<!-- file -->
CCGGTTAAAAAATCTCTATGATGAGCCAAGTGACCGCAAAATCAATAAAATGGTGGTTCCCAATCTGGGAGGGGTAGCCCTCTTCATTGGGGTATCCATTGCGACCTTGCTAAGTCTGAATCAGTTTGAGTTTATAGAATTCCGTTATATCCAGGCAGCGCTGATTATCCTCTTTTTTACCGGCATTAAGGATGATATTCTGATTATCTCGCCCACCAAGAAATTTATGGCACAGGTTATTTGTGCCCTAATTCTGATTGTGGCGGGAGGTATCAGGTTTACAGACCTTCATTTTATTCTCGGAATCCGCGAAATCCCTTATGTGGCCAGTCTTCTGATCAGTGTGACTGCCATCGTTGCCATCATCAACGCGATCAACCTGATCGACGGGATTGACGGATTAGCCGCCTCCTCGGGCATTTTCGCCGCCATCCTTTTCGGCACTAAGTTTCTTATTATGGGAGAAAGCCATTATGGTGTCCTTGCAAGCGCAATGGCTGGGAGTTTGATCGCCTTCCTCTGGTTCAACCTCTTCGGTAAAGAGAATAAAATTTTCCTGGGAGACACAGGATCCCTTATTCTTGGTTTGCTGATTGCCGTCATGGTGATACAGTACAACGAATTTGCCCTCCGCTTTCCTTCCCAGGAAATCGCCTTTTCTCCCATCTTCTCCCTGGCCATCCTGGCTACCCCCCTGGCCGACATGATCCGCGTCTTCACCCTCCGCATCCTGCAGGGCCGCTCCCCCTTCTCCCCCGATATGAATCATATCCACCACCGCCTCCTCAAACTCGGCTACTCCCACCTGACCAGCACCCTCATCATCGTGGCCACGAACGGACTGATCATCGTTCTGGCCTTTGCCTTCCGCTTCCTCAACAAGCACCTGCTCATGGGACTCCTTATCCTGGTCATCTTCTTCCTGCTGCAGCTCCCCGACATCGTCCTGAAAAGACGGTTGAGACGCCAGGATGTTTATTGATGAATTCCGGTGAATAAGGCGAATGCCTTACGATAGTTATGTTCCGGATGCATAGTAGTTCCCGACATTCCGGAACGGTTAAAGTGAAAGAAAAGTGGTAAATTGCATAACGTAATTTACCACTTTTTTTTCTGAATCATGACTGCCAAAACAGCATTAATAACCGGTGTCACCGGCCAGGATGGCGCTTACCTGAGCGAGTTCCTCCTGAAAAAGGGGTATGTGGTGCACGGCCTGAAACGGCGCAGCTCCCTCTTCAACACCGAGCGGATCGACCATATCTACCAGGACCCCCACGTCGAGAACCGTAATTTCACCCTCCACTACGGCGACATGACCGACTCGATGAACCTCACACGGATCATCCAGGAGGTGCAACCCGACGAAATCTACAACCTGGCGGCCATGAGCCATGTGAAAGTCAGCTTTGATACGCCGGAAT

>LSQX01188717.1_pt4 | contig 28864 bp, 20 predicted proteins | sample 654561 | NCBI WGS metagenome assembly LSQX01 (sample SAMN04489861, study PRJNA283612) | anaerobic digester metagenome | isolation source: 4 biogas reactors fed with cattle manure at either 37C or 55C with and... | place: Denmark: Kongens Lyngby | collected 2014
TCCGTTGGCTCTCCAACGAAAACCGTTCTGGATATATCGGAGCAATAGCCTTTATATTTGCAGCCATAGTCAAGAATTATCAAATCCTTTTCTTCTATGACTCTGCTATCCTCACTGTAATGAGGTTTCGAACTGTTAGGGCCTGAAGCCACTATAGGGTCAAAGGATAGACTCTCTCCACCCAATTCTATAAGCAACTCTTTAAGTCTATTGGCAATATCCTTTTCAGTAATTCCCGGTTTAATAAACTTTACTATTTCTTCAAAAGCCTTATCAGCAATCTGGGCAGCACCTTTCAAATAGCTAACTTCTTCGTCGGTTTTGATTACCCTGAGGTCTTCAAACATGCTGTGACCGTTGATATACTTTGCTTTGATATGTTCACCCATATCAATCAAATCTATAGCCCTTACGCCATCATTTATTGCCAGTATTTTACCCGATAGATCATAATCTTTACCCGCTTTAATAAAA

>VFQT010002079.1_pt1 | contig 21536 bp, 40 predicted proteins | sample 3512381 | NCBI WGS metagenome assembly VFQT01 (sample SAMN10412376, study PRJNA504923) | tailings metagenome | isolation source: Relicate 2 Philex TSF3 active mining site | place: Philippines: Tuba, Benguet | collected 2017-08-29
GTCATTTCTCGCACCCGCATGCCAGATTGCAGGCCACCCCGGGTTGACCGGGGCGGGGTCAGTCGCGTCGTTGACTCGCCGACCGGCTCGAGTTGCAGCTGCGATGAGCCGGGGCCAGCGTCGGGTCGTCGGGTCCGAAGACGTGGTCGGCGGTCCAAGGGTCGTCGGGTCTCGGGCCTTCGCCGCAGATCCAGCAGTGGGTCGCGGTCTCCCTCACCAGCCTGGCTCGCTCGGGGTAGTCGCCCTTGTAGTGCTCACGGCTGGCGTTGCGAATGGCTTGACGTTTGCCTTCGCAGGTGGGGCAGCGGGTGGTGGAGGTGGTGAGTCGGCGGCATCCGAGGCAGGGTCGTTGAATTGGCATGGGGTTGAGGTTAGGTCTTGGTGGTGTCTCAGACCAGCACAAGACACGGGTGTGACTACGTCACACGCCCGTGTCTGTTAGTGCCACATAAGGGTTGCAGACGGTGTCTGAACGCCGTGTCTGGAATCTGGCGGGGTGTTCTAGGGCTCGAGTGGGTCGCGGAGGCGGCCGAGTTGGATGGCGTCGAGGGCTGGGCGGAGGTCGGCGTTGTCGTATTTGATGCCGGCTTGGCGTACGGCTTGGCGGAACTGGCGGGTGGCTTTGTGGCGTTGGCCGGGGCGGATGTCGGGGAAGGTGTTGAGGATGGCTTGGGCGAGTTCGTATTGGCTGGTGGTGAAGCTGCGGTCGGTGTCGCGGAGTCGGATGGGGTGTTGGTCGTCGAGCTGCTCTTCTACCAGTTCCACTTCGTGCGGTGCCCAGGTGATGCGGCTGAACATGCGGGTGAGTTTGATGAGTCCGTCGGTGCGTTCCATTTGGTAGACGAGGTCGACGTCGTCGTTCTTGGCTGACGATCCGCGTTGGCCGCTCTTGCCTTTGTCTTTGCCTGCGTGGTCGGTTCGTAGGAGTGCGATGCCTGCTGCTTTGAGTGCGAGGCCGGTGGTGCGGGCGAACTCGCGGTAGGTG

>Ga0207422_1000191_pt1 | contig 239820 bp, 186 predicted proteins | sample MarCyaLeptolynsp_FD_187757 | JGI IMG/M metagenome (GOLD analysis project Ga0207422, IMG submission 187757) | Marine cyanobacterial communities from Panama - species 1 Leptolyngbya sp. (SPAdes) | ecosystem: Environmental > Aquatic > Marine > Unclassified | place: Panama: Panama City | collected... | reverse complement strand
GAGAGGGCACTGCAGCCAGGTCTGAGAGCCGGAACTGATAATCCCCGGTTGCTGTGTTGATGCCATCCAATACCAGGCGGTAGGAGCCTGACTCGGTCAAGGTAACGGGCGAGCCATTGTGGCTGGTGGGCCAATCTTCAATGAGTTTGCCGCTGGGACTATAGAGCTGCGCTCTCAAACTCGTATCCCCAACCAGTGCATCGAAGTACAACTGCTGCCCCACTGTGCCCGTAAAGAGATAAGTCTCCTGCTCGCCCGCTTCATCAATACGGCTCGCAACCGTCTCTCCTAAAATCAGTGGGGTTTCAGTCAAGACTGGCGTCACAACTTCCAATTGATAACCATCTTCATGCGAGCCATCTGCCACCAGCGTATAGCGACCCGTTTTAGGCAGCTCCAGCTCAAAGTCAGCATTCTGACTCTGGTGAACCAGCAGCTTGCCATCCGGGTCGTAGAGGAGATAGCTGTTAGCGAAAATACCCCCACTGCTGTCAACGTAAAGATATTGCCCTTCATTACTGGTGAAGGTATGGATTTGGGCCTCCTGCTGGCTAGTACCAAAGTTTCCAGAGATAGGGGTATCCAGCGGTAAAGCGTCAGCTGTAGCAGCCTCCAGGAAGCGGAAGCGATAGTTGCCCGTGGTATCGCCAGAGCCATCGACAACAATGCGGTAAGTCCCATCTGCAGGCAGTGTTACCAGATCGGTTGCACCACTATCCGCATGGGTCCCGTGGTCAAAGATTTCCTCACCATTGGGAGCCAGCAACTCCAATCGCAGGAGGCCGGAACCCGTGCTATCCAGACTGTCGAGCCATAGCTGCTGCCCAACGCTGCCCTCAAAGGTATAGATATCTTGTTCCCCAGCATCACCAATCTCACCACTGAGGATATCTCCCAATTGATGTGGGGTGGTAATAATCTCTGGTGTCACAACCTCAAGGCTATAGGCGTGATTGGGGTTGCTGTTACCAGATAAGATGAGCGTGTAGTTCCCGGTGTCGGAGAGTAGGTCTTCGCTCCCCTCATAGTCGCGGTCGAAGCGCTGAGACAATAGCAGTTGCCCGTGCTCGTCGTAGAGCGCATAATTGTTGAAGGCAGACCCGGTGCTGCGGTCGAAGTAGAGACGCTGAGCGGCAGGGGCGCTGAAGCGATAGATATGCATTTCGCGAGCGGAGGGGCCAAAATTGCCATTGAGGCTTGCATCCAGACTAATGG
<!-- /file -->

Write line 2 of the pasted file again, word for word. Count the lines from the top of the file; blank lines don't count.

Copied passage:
>LSQX01188717.1_pt4 | contig 28864 bp, 20 predicted proteins | sample 654561 | NCBI WGS metagenome assembly LSQX01 (sample SAMN04489861, study PRJNA283612) | anaerobic digester metagenome | isolation source: 4 biogas reactors fed with cattle manure at either 37C or 55C with and... | place: Denmark: Kongens Lyngby | collected 2014